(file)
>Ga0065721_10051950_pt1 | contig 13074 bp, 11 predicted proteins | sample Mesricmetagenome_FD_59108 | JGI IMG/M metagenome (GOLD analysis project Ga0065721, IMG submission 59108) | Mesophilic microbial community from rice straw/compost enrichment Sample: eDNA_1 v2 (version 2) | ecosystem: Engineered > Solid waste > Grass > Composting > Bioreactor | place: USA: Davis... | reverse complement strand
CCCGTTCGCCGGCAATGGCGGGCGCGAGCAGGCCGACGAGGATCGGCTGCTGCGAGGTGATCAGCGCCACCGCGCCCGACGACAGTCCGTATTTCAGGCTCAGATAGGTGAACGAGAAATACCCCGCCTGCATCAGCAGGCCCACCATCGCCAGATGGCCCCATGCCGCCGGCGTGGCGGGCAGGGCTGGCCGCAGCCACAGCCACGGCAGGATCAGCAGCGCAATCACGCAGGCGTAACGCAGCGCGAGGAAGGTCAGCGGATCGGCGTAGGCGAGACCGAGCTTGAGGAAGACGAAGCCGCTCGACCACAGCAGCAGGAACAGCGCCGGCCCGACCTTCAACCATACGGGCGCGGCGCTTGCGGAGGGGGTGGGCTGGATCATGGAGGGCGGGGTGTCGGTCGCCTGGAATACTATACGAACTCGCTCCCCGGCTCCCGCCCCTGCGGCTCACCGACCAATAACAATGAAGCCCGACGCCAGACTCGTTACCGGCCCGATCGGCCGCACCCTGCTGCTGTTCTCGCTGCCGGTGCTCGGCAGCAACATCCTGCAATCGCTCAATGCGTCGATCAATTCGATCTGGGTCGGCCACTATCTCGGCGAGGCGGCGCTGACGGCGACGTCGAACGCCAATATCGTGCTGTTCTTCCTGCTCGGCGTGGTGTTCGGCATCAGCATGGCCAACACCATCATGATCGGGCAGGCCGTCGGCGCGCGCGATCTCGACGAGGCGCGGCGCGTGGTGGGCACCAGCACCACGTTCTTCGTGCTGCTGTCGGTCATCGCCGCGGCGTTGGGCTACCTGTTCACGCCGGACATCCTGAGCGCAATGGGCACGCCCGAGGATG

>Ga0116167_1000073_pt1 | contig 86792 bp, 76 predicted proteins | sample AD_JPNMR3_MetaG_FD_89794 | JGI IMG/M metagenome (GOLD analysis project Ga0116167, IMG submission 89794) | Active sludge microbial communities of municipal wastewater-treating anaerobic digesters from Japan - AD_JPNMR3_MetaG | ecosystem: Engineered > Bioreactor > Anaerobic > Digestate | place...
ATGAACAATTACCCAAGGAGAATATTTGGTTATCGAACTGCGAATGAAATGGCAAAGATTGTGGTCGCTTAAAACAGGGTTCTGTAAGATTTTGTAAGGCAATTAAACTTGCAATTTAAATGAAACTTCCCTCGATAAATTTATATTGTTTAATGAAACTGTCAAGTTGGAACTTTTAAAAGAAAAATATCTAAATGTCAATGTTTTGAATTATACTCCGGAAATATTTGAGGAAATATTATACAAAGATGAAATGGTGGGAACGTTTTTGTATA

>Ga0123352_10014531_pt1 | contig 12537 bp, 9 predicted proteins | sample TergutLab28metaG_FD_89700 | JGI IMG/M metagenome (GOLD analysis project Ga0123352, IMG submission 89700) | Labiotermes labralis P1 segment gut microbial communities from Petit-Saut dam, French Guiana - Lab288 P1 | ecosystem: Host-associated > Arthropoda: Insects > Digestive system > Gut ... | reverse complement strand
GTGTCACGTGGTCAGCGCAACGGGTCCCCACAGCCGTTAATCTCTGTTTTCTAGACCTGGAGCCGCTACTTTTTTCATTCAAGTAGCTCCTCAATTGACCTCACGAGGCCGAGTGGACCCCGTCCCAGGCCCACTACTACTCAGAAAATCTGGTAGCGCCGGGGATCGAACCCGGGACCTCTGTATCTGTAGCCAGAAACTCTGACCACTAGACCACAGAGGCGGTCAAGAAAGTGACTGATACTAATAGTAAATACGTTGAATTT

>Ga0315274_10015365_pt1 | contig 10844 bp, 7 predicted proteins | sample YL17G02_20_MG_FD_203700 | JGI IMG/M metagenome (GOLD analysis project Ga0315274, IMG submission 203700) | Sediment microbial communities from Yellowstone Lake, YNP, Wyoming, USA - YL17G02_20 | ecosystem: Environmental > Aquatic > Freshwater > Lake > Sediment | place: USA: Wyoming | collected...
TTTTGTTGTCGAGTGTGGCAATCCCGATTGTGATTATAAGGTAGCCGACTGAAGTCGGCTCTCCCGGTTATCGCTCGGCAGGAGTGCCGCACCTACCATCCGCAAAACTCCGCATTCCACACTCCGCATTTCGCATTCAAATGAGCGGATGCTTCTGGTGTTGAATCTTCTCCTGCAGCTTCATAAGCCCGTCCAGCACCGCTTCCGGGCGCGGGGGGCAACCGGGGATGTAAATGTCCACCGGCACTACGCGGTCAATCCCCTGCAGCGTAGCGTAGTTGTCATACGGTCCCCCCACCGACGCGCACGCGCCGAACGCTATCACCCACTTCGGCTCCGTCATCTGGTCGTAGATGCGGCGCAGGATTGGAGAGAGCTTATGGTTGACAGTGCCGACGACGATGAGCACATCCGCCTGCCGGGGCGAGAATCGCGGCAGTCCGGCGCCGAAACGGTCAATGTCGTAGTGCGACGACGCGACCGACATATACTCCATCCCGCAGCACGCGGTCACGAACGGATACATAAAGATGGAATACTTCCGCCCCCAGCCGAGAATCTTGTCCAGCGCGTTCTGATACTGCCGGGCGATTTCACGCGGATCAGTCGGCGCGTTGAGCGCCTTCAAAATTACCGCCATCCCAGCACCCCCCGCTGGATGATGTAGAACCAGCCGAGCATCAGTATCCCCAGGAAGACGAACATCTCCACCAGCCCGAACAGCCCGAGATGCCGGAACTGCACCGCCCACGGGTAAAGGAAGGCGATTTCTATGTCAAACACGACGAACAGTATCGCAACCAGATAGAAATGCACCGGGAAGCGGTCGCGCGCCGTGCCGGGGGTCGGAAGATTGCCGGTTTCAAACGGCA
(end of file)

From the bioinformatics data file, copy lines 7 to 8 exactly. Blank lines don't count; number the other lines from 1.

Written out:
>Ga0315274_10015365_pt1 | contig 10844 bp, 7 predicted proteins | sample YL17G02_20_MG_FD_203700 | JGI IMG/M metagenome (GOLD analysis project Ga0315274, IMG submission 203700) | Sediment microbial communities from Yellowstone Lake, YNP, Wyoming, USA - YL17G02_20 | ecosystem: Environmental > Aquatic > Freshwater > Lake > Sediment | place: USA: Wyoming | collected...
TTTTGTTGTCGAGTGTGGCAATCCCGATTGTGATTATAAGGTAGCCGACTGAAGTCGGCTCTCCCGGTTATCGCTCGGCAGGAGTGCCGCACCTACCATCCGCAAAACTCCGCATTCCACACTCCGCATTTCGCATTCAAATGAGCGGATGCTTCTGGTGTTGAATCTTCTCCTGCAGCTTCATAAGCCCGTCCAGCACCGCTTCCGGGCGCGGGGGGCAACCGGGGATGTAAATGTCCACCGGCACTACGCGGTCAATCCCCTGCAGCGTAGCGTAGTTGTCATACGGTCCCCCCACCGACGCGCACGCGCCGAACGCTATCACCCACTTCGGCTCCGTCATCTGGTCGTAGATGCGGCGCAGGATTGGAGAGAGCTTATGGTTGACAGTGCCGACGACGATGAGCACATCCGCCTGCCGGGGCGAGAATCGCGGCAGTCCGGCGCCGAAACGGTCAATGTCGTAGTGCGACGACGCGACCGACATATACTCCATCCCGCAGCACGCGGTCACGAACGGATACATAAAGATGGAATACTTCCGCCCCCAGCCGAGAATCTTGTCCAGCGCGTTCTGATACTGCCGGGCGATTTCACGCGGATCAGTCGGCGCGTTGAGCGCCTTCAAAATTACCGCCATCCCAGCACCCCCCGCTGGATGATGTAGAACCAGCCGAGCATCAGTATCCCCAGGAAGACGAACATCTCCACCAGCCCGAACAGCCCGAGATGCCGGAACTGCACCGCCCACGGGTAAAGGAAGGCGATTTCTATGTCAAACACGACGAACAGTATCGCAACCAGATAGAAATGCACCGGGAAGCGGTCGCGCGCCGTGCCGGGGGTCGGAAGATTGCCGGTTTCAAACGGCA